Capuchin monkey tool use: Overview and implications

@article{Ottoni2008CapuchinMT,
  title={Capuchin monkey tool use: Overview and implications},
  author={Eduardo B. Ottoni and Patr{\'i}cia Izar},
  journal={Evolutionary Anthropology: Issues},
  year={2008},
  volume={17}
}
Nutcracking capuchins are mentioned in reports dating as far back as the sixteenth century, 1 , 2 as well as in Brazilian folklore. 3 However, it was barely a decade ago that primatologists “discovered” the spontaneous use of stones to crack nuts in a semi‐free ranging group of tufted capuchin monkeys. Since then, we have found several more capuchin populations in savanna‐like environments which employ this form of tool use. 5–7 The evidence so far only weakly supports genetically based… Expand
TOOL USE TRADITIONS IN NONHUMAN PRIMATES: THE CASE OF TUFTED CAPUCHIN MONKEYS
Tool use was once a major defining feature of "human nature". If the findings about the spontaneous use of tools by wild chimpanzees (Pan troglodytes) forced us to rethink traditional views on theExpand
Sexual bias in probe tool manufacture and use by wild bearded capuchin monkeys
TLDR
Examination of data from a two-year research on the use of sticks as probes by two groups of wild capuchin monkeys (Sapajus libidinosus) in Serra da Capivara National Park, Brazil finds a strong male bias in the occurrence of probe tool use. Expand
Social learning strategies for nut-cracking by tufted capuchin monkeys (Sapajus spp.)
TLDR
It is argued that the dissemination of the behavior has been followed almost from its beginning, to a more common pattern where adults are the most active tool users (Tradition Phase), based on changes of the demographic patterns of tool use and observation. Expand
Did Monkeys Make the Pre-Clovis Pebble Tools of Northeastern Brazil?
ABSTRACT Brazilian capuchin monkeys use pebbles as tools for diverse tasks and thus unintentionally create flakes resembling those made by ancient hominins. Capuchins have been using tools in theExpand
Tufted capuchin monkeys (Sapajus sp) learning how to crack nuts: Does variability decline throughout development?
TLDR
The process of nut-cracking acquisition in a semi-free population of tufted capuchin monkeys in São Paulo, Brazil is investigated and it is found that variability of actions related to cracking declined. Expand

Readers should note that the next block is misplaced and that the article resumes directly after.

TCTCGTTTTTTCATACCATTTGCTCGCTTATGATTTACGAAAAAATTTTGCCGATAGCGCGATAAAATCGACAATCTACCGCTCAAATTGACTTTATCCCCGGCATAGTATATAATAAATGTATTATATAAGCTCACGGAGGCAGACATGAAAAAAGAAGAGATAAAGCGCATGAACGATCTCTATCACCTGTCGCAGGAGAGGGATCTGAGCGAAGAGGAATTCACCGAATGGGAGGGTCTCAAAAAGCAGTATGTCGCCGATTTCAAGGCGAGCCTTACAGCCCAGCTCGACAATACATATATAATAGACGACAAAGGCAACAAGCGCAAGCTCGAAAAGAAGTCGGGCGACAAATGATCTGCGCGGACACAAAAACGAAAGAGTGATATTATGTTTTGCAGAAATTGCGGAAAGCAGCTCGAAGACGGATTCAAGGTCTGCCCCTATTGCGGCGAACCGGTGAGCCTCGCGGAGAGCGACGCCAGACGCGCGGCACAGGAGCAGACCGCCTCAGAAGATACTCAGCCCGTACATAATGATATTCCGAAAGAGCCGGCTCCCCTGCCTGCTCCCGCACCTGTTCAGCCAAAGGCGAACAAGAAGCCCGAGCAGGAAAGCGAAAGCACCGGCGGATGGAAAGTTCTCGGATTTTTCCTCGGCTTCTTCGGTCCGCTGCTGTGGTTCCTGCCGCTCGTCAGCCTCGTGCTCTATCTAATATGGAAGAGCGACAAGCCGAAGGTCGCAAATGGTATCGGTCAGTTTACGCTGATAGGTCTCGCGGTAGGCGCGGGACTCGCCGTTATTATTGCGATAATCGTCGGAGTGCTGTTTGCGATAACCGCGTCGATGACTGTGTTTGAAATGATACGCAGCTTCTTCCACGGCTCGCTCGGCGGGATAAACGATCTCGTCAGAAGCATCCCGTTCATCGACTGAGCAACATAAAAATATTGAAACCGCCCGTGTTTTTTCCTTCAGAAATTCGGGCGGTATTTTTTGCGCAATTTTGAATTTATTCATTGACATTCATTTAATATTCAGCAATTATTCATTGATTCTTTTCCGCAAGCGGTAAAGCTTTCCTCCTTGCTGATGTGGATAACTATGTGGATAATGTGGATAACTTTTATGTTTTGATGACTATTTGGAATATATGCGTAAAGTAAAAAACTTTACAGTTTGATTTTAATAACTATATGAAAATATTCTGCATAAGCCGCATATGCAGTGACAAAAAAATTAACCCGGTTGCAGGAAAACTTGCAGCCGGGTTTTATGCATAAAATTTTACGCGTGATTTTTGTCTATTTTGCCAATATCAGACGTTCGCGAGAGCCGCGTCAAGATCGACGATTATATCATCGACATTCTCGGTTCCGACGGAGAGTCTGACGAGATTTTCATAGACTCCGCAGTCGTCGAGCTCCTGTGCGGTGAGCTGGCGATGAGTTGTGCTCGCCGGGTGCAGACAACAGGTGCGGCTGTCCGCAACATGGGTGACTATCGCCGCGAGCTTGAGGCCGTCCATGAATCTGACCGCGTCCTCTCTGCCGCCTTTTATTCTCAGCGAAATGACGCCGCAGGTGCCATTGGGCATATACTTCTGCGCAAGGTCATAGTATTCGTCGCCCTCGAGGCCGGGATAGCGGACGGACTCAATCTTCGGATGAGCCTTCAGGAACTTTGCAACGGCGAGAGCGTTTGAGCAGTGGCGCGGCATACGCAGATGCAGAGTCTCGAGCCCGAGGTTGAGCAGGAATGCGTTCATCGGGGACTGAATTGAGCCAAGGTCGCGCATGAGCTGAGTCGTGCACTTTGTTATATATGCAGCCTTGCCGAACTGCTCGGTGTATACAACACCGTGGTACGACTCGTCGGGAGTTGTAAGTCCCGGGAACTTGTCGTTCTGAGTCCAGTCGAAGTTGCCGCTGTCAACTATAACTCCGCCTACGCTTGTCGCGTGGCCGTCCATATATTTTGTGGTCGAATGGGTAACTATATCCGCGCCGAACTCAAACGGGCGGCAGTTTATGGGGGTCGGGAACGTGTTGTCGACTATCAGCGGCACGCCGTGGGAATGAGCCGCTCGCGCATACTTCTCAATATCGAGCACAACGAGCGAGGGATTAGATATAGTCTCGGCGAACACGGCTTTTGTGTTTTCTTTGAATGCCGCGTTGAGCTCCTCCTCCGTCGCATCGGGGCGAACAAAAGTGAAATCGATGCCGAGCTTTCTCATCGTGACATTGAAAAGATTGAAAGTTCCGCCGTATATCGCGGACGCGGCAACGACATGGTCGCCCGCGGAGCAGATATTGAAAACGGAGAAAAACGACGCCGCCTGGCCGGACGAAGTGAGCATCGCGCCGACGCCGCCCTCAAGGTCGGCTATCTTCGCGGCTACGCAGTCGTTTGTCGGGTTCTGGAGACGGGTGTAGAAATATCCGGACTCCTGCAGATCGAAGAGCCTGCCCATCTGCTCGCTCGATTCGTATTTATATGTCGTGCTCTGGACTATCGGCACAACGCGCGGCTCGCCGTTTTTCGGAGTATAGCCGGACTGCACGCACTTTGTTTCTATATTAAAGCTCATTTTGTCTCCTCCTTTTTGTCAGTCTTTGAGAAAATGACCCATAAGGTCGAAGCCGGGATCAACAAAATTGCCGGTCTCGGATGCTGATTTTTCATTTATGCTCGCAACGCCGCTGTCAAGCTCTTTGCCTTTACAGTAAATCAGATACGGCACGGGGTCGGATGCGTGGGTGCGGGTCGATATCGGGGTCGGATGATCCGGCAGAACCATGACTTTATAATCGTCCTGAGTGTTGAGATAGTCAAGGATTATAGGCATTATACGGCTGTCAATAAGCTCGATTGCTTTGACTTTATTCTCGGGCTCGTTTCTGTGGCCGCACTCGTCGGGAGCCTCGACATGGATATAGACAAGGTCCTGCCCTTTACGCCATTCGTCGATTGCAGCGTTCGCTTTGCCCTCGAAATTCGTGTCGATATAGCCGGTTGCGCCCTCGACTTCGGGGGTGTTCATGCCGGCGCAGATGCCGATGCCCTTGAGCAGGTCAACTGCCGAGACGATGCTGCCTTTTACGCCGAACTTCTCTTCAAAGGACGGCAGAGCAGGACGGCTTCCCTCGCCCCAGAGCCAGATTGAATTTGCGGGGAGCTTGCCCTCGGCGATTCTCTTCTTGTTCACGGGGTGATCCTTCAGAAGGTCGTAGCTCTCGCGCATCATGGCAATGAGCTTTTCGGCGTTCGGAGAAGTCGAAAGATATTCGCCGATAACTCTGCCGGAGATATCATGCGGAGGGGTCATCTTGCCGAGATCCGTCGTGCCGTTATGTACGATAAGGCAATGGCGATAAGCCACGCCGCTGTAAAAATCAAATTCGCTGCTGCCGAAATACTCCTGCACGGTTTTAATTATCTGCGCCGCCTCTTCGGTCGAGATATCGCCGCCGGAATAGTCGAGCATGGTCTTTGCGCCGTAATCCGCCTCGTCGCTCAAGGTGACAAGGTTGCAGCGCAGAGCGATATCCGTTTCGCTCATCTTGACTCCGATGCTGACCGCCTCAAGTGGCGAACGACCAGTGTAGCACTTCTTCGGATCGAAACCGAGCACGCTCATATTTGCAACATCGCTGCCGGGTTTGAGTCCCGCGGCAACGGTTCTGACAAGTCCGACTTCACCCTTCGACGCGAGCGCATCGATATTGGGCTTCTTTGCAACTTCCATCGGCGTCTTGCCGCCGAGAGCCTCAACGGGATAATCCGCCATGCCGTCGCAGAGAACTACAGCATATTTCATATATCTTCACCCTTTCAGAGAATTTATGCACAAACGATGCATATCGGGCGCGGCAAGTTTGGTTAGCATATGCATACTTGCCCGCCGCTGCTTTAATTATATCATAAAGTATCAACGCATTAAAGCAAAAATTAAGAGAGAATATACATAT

Wild Capuchins Show Male-Biased Feeding Tool Use
TLDR
It is suggested that sex differences in tool use may function as opportunities for male signaling of investment quality in bearded capuchins living in the dry Caatinga forests of the Serra da Capivara National Park, Piaui, Brazil. Expand
Wild Bearded Capuchin Monkeys (Sapajus libidinosus) Strategically Place Nuts in a Stable Position during Nut-Cracking
TLDR
It is discovered that bearded capuchin monkeys deliberately place palm nuts in a relatively stable position on the anvil before striking them, and skilled placement depends upon information generated by manual action. Expand
Stone tool use by adult wild bearded capuchin monkeys (Cebus libidinosus). Frequency, efficiency and tool selectivity.
TLDR
It is argued that the contrasting pattern of sex differences in capuchins compared with chimpanzees, in which females use tools more frequently and more skillfully than males, may have arisen from the degree of sexual dimorphism in body size of the two species, which is larger in capuchin monkeys than in chimpanzees. Expand
Cashew Nut Positioning during Stone Tool Use by Wild Bearded Capuchin Monkeys (Sapajus libidinosus)
TLDR
Wild capuchin monkeys at Serra da Capivara National Park, Brazil, regularly use stone tools to break open cashew nuts, and this relatively rare behaviour appears to have a complex ontogeny, but further studies are required to establish the extent to which social learning is involved. Expand
Is primate tool use special? Chimpanzee and New Caledonian crow compared
  • W. McGrew
  • Biology, Medicine
  • Philosophical Transactions of the Royal Society B: Biological Sciences
  • 2013
The chimpanzee (Pan troglodytes) is well-known in both nature and captivity as an impressive maker and user of tools, but recently the New Caledonian crow (Corvus moneduloides) has been championed asExpand
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TLDR
On three occasions, the monkeys used smaller stones to loosen bigger quartz pebbles embedded in conglomerate rock, which were subsequently used as tools, which could be considered the first reports of secondary tool use by wild capuchin monkeys. Expand
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